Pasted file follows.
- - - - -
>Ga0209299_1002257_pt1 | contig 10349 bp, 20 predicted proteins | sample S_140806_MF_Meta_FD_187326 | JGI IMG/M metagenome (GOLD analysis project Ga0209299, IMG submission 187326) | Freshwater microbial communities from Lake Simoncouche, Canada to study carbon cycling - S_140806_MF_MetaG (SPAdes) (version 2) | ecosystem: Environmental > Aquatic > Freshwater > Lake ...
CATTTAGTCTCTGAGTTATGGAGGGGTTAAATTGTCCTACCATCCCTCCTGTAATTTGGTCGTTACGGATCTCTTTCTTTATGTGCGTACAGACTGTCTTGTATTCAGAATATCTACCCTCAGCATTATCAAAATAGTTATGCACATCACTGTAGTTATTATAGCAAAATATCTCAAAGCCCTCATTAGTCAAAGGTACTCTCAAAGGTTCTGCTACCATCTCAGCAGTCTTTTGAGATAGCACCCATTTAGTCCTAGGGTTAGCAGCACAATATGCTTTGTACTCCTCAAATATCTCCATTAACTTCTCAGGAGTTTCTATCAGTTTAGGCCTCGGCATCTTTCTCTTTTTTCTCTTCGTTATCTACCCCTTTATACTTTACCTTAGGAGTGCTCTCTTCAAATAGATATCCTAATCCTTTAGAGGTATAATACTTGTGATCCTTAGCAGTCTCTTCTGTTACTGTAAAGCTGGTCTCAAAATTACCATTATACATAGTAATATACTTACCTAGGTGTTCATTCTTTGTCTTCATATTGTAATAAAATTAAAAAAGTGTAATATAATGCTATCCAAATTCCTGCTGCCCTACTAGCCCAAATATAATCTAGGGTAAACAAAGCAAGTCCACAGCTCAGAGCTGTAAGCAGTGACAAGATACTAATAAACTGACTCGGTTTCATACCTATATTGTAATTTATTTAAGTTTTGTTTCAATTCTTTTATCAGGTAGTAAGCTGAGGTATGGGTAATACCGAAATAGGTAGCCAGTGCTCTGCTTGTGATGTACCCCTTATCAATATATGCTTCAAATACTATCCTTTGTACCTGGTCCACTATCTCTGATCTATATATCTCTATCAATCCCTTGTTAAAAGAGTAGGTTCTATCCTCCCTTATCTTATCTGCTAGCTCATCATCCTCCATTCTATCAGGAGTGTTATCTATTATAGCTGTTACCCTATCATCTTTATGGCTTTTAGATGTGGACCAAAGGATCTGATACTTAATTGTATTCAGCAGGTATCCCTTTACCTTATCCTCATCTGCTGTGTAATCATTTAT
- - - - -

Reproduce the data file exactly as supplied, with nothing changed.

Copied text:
>Ga0209299_1002257_pt1 | contig 10349 bp, 20 predicted proteins | sample S_140806_MF_Meta_FD_187326 | JGI IMG/M metagenome (GOLD analysis project Ga0209299, IMG submission 187326) | Freshwater microbial communities from Lake Simoncouche, Canada to study carbon cycling - S_140806_MF_MetaG (SPAdes) (version 2) | ecosystem: Environmental > Aquatic > Freshwater > Lake ...
CATTTAGTCTCTGAGTTATGGAGGGGTTAAATTGTCCTACCATCCCTCCTGTAATTTGGTCGTTACGGATCTCTTTCTTTATGTGCGTACAGACTGTCTTGTATTCAGAATATCTACCCTCAGCATTATCAAAATAGTTATGCACATCACTGTAGTTATTATAGCAAAATATCTCAAAGCCCTCATTAGTCAAAGGTACTCTCAAAGGTTCTGCTACCATCTCAGCAGTCTTTTGAGATAGCACCCATTTAGTCCTAGGGTTAGCAGCACAATATGCTTTGTACTCCTCAAATATCTCCATTAACTTCTCAGGAGTTTCTATCAGTTTAGGCCTCGGCATCTTTCTCTTTTTTCTCTTCGTTATCTACCCCTTTATACTTTACCTTAGGAGTGCTCTCTTCAAATAGATATCCTAATCCTTTAGAGGTATAATACTTGTGATCCTTAGCAGTCTCTTCTGTTACTGTAAAGCTGGTCTCAAAATTACCATTATACATAGTAATATACTTACCTAGGTGTTCATTCTTTGTCTTCATATTGTAATAAAATTAAAAAAGTGTAATATAATGCTATCCAAATTCCTGCTGCCCTACTAGCCCAAATATAATCTAGGGTAAACAAAGCAAGTCCACAGCTCAGAGCTGTAAGCAGTGACAAGATACTAATAAACTGACTCGGTTTCATACCTATATTGTAATTTATTTAAGTTTTGTTTCAATTCTTTTATCAGGTAGTAAGCTGAGGTATGGGTAATACCGAAATAGGTAGCCAGTGCTCTGCTTGTGATGTACCCCTTATCAATATATGCTTCAAATACTATCCTTTGTACCTGGTCCACTATCTCTGATCTATATATCTCTATCAATCCCTTGTTAAAAGAGTAGGTTCTATCCTCCCTTATCTTATCTGCTAGCTCATCATCCTCCATTCTATCAGGAGTGTTATCTATTATAGCTGTTACCCTATCATCTTTATGGCTTTTAGATGTGGACCAAAGGATCTGATACTTAATTGTATTCAGCAGGTATCCCTTTACCTTATCCTCATCTGCTGTGTAATCATTTAT